Switches can also have multiple poles rather than just the one, like our double pole / single throw (DPST) switch which works in the same way as the SPST switch but with two connections instead of just the one.
Finally we have our push switch: the normally open switch (push to make) and the normally closed switch (push to break).
There are many more types of switches that have symbols too (pressure switch, temperature switch, float switch…etc), but I haven’t included them here since they are quite rare to see.
Integrated Circuits (ICs) come in so many different packages and with so many different functions that there isn’t a symbol used to represent them on schematics. Instead we usually draw a rectangle with the pins extending out of the sides with the pin number and description:
ICs have the reference designator, U, and have the part number alongside the symbol. As you can see above, the voltage regulator can have the part number or the value of the output voltage. This is the same as the diodes or fuses (and more): whilst prototyping we may not know what part number to use, a simple description (the output voltage) may be adequate.
The last symbols we will be looking at are the logic gates.
There are typically two different symbols for logic gates, the traditional way and the newer, standardised, IEEE symbols. You’ll find the traditional symbols used the most, however, some people may decide to use the newer symbols.
Typically, multiple logic gates will come packaged in ICs: the 4011, for example, is an IC with 4 x 2-input NAND gates. When designing schematics we can use the logic symbols rather than the symbol for ICs:
Let’s take a look at this circuit above, it is a D-Type Flip Flop constructed from 4 NAND gates an inverter (a NOT gate).
Since the 4011 IC has 4 NAND gates packaged in it, the names of each NAND gate begins with U1, to indicate the IC but has A,B,C and D afterward to show which NAND gate we are referring to. You’ll notice the pin numbers are shown on each pin of the NAND gate; as you can see they are all different, showing the four NAND gates available. If we were to add one more NAND gate to this schematic it would have the name U2A. We will now require another 4011 chip (U2) and we’ll be using the first NAND gate available on the chip, thus we get U2A.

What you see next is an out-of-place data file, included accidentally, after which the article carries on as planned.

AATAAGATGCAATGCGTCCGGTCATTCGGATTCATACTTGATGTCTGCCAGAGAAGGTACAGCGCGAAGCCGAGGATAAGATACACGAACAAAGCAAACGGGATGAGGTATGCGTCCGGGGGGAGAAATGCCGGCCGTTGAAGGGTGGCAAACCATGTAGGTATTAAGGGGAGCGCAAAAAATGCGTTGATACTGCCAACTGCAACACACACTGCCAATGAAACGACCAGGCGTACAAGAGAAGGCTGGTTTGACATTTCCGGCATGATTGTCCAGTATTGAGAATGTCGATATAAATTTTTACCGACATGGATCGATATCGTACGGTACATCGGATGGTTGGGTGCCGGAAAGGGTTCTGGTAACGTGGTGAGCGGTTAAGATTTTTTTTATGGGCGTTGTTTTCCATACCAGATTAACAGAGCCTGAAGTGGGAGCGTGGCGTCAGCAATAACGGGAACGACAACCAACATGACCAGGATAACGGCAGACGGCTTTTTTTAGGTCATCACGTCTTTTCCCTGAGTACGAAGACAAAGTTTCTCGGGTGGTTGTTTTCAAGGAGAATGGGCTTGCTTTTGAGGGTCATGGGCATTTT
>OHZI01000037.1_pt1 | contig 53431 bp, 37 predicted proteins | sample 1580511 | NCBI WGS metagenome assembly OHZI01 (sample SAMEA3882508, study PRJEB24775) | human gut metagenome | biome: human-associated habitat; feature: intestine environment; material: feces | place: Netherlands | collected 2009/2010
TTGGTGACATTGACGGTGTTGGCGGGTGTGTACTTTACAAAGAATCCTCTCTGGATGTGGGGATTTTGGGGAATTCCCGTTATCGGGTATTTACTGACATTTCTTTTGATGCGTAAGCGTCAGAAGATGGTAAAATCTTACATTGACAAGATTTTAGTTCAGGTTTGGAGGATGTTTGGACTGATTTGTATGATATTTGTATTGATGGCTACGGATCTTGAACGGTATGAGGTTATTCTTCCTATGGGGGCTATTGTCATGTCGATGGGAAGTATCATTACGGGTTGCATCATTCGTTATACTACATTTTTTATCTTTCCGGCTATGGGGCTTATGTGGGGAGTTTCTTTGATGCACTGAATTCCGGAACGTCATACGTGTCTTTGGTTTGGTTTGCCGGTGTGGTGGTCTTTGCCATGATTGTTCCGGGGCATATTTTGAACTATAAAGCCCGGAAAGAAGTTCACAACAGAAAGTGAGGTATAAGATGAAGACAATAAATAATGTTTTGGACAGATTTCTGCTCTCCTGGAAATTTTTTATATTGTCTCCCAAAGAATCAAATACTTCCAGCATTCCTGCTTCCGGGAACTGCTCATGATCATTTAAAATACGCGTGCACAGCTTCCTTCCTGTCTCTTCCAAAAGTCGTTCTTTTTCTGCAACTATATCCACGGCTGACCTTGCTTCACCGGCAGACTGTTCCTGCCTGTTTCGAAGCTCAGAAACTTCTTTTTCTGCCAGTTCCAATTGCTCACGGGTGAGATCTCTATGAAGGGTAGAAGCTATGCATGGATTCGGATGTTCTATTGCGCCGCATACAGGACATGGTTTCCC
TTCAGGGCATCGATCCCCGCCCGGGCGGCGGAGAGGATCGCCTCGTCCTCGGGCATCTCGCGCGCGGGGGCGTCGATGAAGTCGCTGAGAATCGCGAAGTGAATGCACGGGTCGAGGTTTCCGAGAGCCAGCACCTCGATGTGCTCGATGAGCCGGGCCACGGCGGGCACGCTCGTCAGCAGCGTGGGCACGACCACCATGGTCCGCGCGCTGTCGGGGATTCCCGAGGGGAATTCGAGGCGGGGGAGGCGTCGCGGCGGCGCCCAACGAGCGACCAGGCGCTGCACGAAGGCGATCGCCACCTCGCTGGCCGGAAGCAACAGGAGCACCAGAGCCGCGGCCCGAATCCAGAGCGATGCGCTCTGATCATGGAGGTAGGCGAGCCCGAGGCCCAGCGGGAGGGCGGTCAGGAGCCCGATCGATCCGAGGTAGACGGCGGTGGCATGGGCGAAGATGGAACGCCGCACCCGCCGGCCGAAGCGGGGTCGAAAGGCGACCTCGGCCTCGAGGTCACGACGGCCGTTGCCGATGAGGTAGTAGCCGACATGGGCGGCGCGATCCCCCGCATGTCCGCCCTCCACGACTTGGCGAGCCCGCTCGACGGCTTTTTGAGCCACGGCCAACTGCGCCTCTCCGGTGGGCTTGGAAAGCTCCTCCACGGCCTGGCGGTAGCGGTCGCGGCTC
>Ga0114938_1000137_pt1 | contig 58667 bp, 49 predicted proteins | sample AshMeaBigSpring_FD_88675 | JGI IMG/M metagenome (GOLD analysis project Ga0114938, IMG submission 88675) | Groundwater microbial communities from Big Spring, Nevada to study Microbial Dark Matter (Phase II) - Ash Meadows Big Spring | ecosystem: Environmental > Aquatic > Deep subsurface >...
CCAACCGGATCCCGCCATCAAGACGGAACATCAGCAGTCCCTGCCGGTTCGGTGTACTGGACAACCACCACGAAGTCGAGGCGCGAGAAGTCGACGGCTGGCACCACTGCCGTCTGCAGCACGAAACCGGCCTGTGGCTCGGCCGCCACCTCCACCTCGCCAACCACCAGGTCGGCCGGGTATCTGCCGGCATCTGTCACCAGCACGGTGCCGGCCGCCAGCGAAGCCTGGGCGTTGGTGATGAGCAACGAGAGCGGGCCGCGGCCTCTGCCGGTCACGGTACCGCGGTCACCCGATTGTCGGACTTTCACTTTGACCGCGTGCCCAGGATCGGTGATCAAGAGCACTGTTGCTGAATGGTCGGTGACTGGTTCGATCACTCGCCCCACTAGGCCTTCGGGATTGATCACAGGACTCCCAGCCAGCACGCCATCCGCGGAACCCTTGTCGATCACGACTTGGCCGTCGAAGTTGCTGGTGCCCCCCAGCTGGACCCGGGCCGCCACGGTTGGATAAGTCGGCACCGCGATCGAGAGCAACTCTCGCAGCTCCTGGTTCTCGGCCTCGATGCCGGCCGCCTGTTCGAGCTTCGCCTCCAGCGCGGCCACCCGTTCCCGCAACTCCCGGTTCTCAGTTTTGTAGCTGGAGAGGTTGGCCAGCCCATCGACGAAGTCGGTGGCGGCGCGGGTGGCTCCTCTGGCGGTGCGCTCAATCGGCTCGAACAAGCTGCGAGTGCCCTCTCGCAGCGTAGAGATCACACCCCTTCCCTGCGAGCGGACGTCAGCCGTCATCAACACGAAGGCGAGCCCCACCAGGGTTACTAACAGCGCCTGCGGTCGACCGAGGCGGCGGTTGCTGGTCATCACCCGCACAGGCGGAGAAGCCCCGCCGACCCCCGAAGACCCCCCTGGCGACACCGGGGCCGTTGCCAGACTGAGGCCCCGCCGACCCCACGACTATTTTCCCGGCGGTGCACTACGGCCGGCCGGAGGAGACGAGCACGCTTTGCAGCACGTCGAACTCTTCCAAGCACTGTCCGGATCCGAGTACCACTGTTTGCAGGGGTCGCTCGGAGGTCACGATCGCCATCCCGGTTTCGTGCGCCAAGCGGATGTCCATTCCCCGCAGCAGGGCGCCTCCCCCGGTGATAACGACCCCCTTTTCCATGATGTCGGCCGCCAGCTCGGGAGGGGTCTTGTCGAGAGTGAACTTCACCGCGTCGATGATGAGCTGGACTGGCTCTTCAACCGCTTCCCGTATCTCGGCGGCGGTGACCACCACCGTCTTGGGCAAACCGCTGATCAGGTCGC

Now that we’ve looked at all of the components let’s look into the remaining parts of schematics. Let’s take a look at our D-Type Flip Flop again:
Nets & Nodes
Components on a schematic are connected by lines known as “nets”. When one net joins to another we show it with a dot, these are called “nodes”. These nodes show that the nets are connected, if there’s no node, the nets are simply passing by one another. It is good practice to avoid having nets overlapping nets throughout your schematic anyway, however, as in the schematic above, that isn’t always possible.
On some schematics, especially the more complicated, larger ones, you’ll find that most components are not connected, but simply denoted with labels. Let’s take a look at this section of schematic (for the Raspberry Pi, Model B):
On the left, we have the HDMI pins for the BCM2835 (the RPi’s Processor) and on the right we have the HDMI port. Let’s zoom in closer to see how the schematic uses labels rather than lots of nets, just to keep everything neat
Nets, just like components, can be given names. But rather than names such as R2, U5 or X1, they can have any name. In the schematic above they have names like HDMI_CLK_P or HDMI_TX2_P. Two nets with the same name are considered connected, even though there may not be an actual connection that can be seen. In PCB Layout Editors (which we’ll look at in the next tutorial), it is possible to give nets names and it will automatically ensure that they are connected.
Note however, that if you are going to use names rather than connecting nets, ensure that you label your nets so that the reader can see where they will connect to.
We’ll stop there for now since this tutorial is already huge. In the next tutorial we will be introduction the concepts of PCB Layout Editors, which will allow you to draw your schematic and then have a PCB automatically building around it. We’ll also come back to schematics again in a later tutorial.